The structure of I-Crel, a group I intron-encoded homing endonuclease.
|Title||The structure of I-Crel, a group I intron-encoded homing endonuclease.|
|Publication Type||Journal Article|
|Year of Publication||1997|
|Authors||Heath PJ, Stephens KM, Monnat RJ, Stoddard BL|
|Journal||Nature structural biology|
|Date Published||1997 Jun|
|Keywords||Amino Acid Sequence, Binding Sites, Conserved Sequence, Crystallography, X-Ray, Deoxyribonuclease EcoRI, Deoxyribonucleases, Type II Site-Specific, Dimerization, DNA, DNA Restriction Enzymes, Eukaryotic Cells, Introns, Models, Molecular, Molecular Sequence Data, Protein Conformation, Protein Folding, Recombinant Proteins, Substrate Specificity|
The structure of I-Crel provides the first view of a protein encoded by a gene within an intron. This endonuclease recognizes a long DNA site approximately 20 base pairs in length and facilitates the lateral transfer of that intron. The protein exhibits a DNA-binding surface consisting of four antiparallel beta-strands that form a 20 A wide groove which is over 70 A long. The architecture of this fold is different from that of the TATA binding protein, TBP, which also contains an antiparallel beta-saddle. The conserved LAGLIDADG motif, which is found in many mobile intron endonucleases, maturases and inteins, forms a novel helical interface and contributes essential residues to the active site.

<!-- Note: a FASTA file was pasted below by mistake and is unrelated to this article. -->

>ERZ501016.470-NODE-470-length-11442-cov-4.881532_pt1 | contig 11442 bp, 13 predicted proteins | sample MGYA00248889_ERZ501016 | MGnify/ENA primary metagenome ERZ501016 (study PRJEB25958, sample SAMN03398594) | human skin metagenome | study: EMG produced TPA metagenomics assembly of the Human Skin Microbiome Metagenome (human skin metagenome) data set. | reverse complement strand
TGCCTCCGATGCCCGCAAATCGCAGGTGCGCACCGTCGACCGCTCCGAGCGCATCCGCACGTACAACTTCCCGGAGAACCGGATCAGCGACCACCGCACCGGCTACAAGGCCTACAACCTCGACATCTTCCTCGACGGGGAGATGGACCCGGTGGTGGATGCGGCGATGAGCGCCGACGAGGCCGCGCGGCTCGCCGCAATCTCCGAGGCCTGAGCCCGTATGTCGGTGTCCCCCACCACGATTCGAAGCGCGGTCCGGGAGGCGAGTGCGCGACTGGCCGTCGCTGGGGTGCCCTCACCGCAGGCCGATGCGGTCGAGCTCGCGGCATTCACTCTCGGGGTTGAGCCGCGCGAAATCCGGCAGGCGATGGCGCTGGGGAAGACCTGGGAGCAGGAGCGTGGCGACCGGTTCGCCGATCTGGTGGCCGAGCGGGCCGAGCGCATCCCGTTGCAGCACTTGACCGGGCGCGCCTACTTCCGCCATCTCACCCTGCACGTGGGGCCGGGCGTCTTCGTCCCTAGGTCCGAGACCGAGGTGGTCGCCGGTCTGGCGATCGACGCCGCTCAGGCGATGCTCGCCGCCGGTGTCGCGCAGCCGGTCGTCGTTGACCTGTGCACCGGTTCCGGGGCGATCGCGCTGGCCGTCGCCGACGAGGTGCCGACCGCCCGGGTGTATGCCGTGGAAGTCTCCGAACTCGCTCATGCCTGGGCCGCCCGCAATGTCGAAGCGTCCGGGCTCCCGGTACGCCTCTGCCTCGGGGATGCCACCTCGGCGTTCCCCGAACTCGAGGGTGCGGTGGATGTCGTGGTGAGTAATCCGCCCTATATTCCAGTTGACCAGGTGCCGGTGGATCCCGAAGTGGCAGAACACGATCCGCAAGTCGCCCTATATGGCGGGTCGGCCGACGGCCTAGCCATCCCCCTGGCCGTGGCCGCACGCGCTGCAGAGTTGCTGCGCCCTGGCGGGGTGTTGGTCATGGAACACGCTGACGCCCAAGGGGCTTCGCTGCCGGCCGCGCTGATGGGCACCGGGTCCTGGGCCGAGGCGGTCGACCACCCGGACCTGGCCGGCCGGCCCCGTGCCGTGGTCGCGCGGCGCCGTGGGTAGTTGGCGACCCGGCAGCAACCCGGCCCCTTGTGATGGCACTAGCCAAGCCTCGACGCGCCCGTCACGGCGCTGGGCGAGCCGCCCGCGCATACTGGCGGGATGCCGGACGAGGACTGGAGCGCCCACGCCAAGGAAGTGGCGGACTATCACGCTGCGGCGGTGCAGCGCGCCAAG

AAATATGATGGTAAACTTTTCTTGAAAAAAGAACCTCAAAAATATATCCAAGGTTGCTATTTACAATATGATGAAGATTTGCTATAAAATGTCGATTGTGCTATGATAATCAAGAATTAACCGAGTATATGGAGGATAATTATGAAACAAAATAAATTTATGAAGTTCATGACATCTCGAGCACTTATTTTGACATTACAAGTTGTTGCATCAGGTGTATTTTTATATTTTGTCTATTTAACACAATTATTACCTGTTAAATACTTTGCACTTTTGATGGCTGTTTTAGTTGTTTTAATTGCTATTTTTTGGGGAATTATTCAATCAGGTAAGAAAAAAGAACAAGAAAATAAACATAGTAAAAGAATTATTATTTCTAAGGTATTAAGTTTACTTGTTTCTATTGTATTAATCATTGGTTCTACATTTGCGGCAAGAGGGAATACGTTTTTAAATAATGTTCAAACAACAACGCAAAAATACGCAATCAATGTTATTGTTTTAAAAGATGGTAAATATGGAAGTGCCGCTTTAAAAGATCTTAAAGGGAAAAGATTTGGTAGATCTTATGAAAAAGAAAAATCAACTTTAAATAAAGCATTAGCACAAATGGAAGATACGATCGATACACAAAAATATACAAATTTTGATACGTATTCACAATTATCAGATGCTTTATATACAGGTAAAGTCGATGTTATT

|Alternate Journal||Nat. Struct. Biol.|